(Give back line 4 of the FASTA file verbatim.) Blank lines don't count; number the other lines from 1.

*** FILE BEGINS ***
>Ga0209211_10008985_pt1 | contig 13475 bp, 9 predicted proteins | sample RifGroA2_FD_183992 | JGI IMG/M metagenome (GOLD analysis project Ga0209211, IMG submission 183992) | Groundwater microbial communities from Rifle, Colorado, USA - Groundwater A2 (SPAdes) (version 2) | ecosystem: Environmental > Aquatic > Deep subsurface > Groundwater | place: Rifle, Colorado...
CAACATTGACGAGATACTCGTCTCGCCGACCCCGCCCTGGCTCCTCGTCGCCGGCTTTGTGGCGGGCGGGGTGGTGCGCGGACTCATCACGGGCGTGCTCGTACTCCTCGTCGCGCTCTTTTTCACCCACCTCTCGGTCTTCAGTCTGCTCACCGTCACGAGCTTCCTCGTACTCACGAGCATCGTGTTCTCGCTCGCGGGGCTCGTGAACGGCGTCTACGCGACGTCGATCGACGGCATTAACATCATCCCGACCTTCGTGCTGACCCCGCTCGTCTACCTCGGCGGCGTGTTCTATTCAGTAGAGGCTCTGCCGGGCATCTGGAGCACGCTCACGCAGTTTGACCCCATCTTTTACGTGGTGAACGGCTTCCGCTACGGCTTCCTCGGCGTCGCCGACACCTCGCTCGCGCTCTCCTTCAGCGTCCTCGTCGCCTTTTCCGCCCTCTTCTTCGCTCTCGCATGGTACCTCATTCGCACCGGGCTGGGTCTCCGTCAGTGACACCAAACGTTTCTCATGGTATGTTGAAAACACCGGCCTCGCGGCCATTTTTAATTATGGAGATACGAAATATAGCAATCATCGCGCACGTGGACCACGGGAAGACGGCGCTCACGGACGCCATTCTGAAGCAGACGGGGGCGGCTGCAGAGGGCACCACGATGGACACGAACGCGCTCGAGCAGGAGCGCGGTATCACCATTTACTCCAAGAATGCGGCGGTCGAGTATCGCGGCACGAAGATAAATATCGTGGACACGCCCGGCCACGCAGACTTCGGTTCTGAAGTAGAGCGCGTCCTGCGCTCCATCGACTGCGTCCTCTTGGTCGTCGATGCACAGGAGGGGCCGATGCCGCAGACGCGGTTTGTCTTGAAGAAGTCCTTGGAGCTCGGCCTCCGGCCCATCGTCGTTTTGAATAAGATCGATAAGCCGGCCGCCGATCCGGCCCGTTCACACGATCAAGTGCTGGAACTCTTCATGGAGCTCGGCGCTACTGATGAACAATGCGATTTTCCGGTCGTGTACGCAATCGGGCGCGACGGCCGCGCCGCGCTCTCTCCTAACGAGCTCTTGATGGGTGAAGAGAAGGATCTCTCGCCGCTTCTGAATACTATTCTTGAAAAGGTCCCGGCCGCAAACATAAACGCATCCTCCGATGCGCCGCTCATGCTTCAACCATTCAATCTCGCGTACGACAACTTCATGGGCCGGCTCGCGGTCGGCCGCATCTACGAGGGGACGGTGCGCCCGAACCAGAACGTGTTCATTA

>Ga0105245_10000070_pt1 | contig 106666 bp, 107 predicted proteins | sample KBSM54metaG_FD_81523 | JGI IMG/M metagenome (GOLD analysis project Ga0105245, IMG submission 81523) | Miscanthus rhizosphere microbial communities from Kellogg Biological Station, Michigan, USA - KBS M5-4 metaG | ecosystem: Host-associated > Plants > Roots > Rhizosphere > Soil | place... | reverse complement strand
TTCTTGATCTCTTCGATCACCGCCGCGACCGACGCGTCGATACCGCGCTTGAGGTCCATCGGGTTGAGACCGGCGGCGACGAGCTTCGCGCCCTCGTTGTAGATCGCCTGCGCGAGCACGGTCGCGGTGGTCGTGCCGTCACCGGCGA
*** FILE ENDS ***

TTCTTGATCTCTTCGATCACCGCCGCGACCGACGCGTCGATACCGCGCTTGAGGTCCATCGGGTTGAGACCGGCGGCGACGAGCTTCGCGCCCTCGTTGTAGATCGCCTGCGCGAGCACGGTCGCGGTGGTCGTGCCGTCACCGGCGA